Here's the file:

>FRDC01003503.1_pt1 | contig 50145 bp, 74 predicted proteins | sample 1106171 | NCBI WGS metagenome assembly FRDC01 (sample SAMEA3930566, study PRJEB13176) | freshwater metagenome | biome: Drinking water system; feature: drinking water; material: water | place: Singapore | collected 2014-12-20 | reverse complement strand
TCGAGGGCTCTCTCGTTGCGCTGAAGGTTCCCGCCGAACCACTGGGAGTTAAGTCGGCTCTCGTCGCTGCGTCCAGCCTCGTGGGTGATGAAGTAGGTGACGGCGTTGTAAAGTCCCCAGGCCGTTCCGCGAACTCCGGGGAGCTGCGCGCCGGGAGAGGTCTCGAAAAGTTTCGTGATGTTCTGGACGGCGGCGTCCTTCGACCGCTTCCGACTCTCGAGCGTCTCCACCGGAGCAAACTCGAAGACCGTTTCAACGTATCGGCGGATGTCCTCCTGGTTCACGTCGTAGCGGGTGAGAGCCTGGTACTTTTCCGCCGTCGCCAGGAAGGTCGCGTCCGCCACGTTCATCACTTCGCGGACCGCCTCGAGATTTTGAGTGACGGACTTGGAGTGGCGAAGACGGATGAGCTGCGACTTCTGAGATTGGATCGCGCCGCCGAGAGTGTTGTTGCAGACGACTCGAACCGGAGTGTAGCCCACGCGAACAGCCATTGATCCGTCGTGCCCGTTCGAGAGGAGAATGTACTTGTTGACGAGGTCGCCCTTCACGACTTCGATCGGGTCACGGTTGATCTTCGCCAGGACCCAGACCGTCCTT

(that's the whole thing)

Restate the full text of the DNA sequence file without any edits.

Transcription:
>FRDC01003503.1_pt1 | contig 50145 bp, 74 predicted proteins | sample 1106171 | NCBI WGS metagenome assembly FRDC01 (sample SAMEA3930566, study PRJEB13176) | freshwater metagenome | biome: Drinking water system; feature: drinking water; material: water | place: Singapore | collected 2014-12-20 | reverse complement strand
TCGAGGGCTCTCTCGTTGCGCTGAAGGTTCCCGCCGAACCACTGGGAGTTAAGTCGGCTCTCGTCGCTGCGTCCAGCCTCGTGGGTGATGAAGTAGGTGACGGCGTTGTAAAGTCCCCAGGCCGTTCCGCGAACTCCGGGGAGCTGCGCGCCGGGAGAGGTCTCGAAAAGTTTCGTGATGTTCTGGACGGCGGCGTCCTTCGACCGCTTCCGACTCTCGAGCGTCTCCACCGGAGCAAACTCGAAGACCGTTTCAACGTATCGGCGGATGTCCTCCTGGTTCACGTCGTAGCGGGTGAGAGCCTGGTACTTTTCCGCCGTCGCCAGGAAGGTCGCGTCCGCCACGTTCATCACTTCGCGGACCGCCTCGAGATTTTGAGTGACGGACTTGGAGTGGCGAAGACGGATGAGCTGCGACTTCTGAGATTGGATCGCGCCGCCGAGAGTGTTGTTGCAGACGACTCGAACCGGAGTGTAGCCCACGCGAACAGCCATTGATCCGTCGTGCCCGTTCGAGAGGAGAATGTACTTGTTGACGAGGTCGCCCTTCACGACTTCGATCGGGTCACGGTTGATCTTCGCCAGGACCCAGACCGTCCTT